Ok, as soon as I mentioned chainsaw duelling, I KNEW that I HAD to draw it….
Well, a couple of weeks ago, I was watching a repeat of an old episode of “Robot Wars” from the 1990s. In fact, I think I also saw that episode when I was a kid – since I remembered one of the robots in it (the almighty Cassius – who did this amazingly memorable back flip in one of the other episodes of the show). Anyway, it suddenly occurred to me about halfway through the episode that I was actually watching sport…. and enjoying it!
I’m someone who finds football (that’s “soccer”, for my American readers) interminably dull. I’m someone who never so much as wants to see a rugby field again, let alone watch an entire match. I’m too young to be interested in cricket, let alone to enjoy it. Motor racing can sometimes be vaguely interesting, but I wish that they’d just shorten it to a highlight reel of the dramatic parts.
So, yes, I’m not a sports fan. But, there I was, watching a futuristic and (relatively speaking) modern sport on the TV and I loved it. And this made me think “someone had to have invented Robot Wars. I wonder how you invent a sport?”
And since, amongst other things, this is a blog about writing – I thought about how to invent fictional sports (like Quidditch in J.K.Rowling’s “Harry Potter” novels) and I’ve come up with a few tips which might come in handy:
1) Make It Very Simple Or Very Complicated: This might sound like a strange piece of advice for inventing fictional sports, but it might be useful.
If you make your sport as simple as possible (eg: a game where two players have to throw rocks at a wall until they break the wall), then you can focus a lot more on the emotions of the players and the action, since you don’t have to spend very long explaining the rules of the game to your readers. Not only that, because the game is fairly simple, it’s easier to imagine and this will probably immerse your readers further into your story.
Conversely, if you make your fictional sport ludicrously complicated, then this gives you a lot more creative freedom. Because there are so many rules in your fictional sport, you can effectively just make it up as you go along and, if you do this well, then your readers probably won’t notice. However, you’ve probably got to be careful with this approach, since doing this is basically “cheating”.
2) Spectacle: One of the advantages of fictional sports (and obviously, to a much lesser extent, invented sports) is that safety and practicality is less of an issue. As such, there’s a lot more room for drama, spectacle and violence.
I mean, even with a real invented sport like “Robot Wars” – there are obviously safety rules. But, since the competitors are remote-controlled robots, we get to enjoy Roman-style gladiatorial combat without any of the bloodshed or lawsuits.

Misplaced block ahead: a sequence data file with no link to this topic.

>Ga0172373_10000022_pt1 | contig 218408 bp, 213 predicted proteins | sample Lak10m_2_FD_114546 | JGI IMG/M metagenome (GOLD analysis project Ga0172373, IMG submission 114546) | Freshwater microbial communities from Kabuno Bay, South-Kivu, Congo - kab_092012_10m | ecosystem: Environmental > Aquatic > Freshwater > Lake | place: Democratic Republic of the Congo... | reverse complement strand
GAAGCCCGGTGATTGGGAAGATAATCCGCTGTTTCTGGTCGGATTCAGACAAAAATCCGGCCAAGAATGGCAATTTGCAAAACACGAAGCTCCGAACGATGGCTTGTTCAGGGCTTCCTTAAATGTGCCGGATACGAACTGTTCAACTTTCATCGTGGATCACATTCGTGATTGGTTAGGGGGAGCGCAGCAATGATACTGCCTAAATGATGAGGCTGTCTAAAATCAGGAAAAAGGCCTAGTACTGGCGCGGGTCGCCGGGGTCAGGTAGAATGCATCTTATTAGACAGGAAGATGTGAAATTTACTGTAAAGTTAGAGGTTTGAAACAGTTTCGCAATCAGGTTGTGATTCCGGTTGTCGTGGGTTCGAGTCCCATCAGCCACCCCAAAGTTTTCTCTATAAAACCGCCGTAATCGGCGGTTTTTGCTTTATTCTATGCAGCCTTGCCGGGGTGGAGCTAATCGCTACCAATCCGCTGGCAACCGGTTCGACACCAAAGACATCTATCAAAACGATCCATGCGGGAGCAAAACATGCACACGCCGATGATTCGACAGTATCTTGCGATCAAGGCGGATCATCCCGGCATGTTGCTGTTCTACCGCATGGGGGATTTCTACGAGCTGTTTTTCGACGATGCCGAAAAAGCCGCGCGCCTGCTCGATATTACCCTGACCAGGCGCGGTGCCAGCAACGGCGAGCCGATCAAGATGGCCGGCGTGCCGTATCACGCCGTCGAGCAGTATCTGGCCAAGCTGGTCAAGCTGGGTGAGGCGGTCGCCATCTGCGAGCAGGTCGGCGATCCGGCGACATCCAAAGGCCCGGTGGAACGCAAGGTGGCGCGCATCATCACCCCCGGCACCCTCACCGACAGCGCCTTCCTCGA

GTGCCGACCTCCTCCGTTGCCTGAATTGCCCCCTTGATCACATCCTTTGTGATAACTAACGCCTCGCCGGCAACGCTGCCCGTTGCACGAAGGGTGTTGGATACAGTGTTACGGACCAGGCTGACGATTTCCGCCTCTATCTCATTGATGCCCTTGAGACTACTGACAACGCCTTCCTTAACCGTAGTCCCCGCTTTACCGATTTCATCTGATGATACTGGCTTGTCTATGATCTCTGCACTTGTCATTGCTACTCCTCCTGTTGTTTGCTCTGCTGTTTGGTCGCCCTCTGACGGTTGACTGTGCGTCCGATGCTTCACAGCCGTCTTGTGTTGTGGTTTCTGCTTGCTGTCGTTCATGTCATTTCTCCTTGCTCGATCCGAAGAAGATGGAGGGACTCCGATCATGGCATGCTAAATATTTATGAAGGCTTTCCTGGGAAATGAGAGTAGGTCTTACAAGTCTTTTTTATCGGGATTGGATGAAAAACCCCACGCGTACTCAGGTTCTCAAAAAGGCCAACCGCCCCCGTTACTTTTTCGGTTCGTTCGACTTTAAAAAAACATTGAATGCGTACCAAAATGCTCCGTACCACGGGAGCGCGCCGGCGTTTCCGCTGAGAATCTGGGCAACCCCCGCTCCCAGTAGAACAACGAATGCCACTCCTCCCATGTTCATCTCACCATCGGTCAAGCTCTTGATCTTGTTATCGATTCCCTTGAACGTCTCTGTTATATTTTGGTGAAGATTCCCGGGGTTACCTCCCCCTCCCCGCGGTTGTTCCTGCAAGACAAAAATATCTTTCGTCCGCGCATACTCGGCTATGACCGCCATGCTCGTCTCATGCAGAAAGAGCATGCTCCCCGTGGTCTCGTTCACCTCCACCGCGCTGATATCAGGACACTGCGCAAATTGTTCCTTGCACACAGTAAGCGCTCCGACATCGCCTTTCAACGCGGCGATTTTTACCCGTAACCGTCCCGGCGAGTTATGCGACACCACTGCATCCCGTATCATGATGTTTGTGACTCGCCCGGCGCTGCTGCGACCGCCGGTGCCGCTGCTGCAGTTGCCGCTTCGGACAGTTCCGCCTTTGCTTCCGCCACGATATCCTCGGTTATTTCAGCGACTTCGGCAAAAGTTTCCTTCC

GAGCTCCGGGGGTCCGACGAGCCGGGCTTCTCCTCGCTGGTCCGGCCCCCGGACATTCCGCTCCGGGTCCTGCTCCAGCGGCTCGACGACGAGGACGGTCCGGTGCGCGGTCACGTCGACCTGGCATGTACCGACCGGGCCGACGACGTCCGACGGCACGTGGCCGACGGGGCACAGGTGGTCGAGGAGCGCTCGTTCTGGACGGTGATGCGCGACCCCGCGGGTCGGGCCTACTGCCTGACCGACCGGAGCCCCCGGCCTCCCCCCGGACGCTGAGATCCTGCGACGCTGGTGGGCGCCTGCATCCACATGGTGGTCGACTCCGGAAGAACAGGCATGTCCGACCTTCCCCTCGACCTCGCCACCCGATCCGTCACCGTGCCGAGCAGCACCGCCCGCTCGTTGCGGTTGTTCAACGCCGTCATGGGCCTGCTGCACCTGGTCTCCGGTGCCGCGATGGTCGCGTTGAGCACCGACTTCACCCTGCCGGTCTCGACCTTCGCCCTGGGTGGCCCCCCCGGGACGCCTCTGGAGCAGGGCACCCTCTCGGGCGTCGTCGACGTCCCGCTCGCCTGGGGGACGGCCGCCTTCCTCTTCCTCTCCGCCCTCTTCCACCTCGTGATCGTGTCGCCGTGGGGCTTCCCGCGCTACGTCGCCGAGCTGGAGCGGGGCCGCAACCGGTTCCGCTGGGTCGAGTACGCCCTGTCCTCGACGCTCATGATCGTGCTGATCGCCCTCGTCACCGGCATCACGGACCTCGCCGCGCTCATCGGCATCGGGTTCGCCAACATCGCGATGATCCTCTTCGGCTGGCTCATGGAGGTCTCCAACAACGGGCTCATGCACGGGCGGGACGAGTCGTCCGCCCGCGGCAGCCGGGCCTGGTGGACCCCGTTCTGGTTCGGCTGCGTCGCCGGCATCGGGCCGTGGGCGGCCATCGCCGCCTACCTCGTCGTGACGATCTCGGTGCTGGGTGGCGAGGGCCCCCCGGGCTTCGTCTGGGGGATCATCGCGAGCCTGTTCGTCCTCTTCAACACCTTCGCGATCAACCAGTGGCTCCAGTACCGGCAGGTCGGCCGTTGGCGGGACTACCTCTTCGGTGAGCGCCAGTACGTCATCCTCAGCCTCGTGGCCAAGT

Not only that, since it’s a sport that has been invented for TV, rather than one that has evolved organically over the years – there’s a lot more dramatic stuff in there – like flamethrowers, spikes and all sorts of cool dystopic sci-fi stuff.
Likewise, if you’re coming up with a fictional sport for a story or a comic, then the only limits are your imagination. So, if you want to show your characters duelling with chainsaws or jousting on motorbikes, then go for it. Yes, it will be “unrealistic”, but – well – if people want realism, then there are plenty of real sports on TV for people to watch.
3) Rip Off A Real Sport: As the old saying goes “if it ain’t broke, then don’t fix it”. Real sports attract huge audiences for a reason – I’m not quite sure what this reason is, but there’s obviously something there that people enjoy watching.
So, don’t be afraid to take a traditional sport, change enough about it to make it appear new – and then put it in your story or your comic. After all, no-one holds the copyright on football, basketball, cricket, tennis etc….
If this seems a bit crass or a bit too much like “cheating” to you, then why not try doing it with an old sport that no-one plays any more? For example, as I said earlier, “Robot Wars” is obviously inspired by all kinds of deadly old Roman and Medieval contact sports which we’ve thankfully abandoned over the years.
Seriously, you’d be surprised how many old sports there are around the world that no-one (or hardly anyone) plays any more that can be easily found with enough research. Just be slightly careful with this though, since some old sports (like Ōllamaliztli) also had ritual/spiritual significance when they were originally played.
Sorry that this article was so basic, but I hope it was interesting 🙂